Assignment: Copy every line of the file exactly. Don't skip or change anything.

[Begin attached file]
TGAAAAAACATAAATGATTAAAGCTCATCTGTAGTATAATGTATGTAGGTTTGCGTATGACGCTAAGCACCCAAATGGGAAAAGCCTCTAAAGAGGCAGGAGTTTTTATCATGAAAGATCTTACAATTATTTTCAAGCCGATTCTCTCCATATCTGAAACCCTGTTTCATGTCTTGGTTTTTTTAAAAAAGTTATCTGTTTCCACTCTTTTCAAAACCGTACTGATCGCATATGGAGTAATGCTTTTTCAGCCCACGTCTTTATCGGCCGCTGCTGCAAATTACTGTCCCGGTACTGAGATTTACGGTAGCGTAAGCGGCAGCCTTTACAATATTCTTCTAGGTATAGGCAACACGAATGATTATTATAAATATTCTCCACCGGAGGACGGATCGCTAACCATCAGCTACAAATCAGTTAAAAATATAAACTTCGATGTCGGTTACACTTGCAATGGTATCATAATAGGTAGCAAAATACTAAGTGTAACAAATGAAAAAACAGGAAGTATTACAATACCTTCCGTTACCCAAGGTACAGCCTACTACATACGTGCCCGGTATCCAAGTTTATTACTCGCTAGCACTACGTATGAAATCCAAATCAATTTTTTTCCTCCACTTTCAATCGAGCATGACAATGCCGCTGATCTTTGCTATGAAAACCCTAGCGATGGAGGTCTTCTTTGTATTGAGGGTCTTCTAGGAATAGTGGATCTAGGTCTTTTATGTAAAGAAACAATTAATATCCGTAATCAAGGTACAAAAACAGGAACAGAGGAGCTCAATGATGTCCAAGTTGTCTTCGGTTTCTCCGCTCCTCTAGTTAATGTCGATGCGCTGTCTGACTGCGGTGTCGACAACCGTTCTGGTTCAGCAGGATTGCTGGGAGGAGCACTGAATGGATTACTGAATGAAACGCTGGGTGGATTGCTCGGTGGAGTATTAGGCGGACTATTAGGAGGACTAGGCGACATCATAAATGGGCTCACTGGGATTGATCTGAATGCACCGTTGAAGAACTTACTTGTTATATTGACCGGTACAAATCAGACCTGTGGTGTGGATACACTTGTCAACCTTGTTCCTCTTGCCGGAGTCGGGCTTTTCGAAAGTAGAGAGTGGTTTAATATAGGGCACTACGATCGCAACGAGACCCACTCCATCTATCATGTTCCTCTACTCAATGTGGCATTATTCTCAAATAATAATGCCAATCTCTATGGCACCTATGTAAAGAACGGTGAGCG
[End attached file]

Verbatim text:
TGAAAAAACATAAATGATTAAAGCTCATCTGTAGTATAATGTATGTAGGTTTGCGTATGACGCTAAGCACCCAAATGGGAAAAGCCTCTAAAGAGGCAGGAGTTTTTATCATGAAAGATCTTACAATTATTTTCAAGCCGATTCTCTCCATATCTGAAACCCTGTTTCATGTCTTGGTTTTTTTAAAAAAGTTATCTGTTTCCACTCTTTTCAAAACCGTACTGATCGCATATGGAGTAATGCTTTTTCAGCCCACGTCTTTATCGGCCGCTGCTGCAAATTACTGTCCCGGTACTGAGATTTACGGTAGCGTAAGCGGCAGCCTTTACAATATTCTTCTAGGTATAGGCAACACGAATGATTATTATAAATATTCTCCACCGGAGGACGGATCGCTAACCATCAGCTACAAATCAGTTAAAAATATAAACTTCGATGTCGGTTACACTTGCAATGGTATCATAATAGGTAGCAAAATACTAAGTGTAACAAATGAAAAAACAGGAAGTATTACAATACCTTCCGTTACCCAAGGTACAGCCTACTACATACGTGCCCGGTATCCAAGTTTATTACTCGCTAGCACTACGTATGAAATCCAAATCAATTTTTTTCCTCCACTTTCAATCGAGCATGACAATGCCGCTGATCTTTGCTATGAAAACCCTAGCGATGGAGGTCTTCTTTGTATTGAGGGTCTTCTAGGAATAGTGGATCTAGGTCTTTTATGTAAAGAAACAATTAATATCCGTAATCAAGGTACAAAAACAGGAACAGAGGAGCTCAATGATGTCCAAGTTGTCTTCGGTTTCTCCGCTCCTCTAGTTAATGTCGATGCGCTGTCTGACTGCGGTGTCGACAACCGTTCTGGTTCAGCAGGATTGCTGGGAGGAGCACTGAATGGATTACTGAATGAAACGCTGGGTGGATTGCTCGGTGGAGTATTAGGCGGACTATTAGGAGGACTAGGCGACATCATAAATGGGCTCACTGGGATTGATCTGAATGCACCGTTGAAGAACTTACTTGTTATATTGACCGGTACAAATCAGACCTGTGGTGTGGATACACTTGTCAACCTTGTTCCTCTTGCCGGAGTCGGGCTTTTCGAAAGTAGAGAGTGGTTTAATATAGGGCACTACGATCGCAACGAGACCCACTCCATCTATCATGTTCCTCTACTCAATGTGGCATTATTCTCAAATAATAATGCCAATCTCTATGGCACCTATGTAAAGAACGGTGAGCG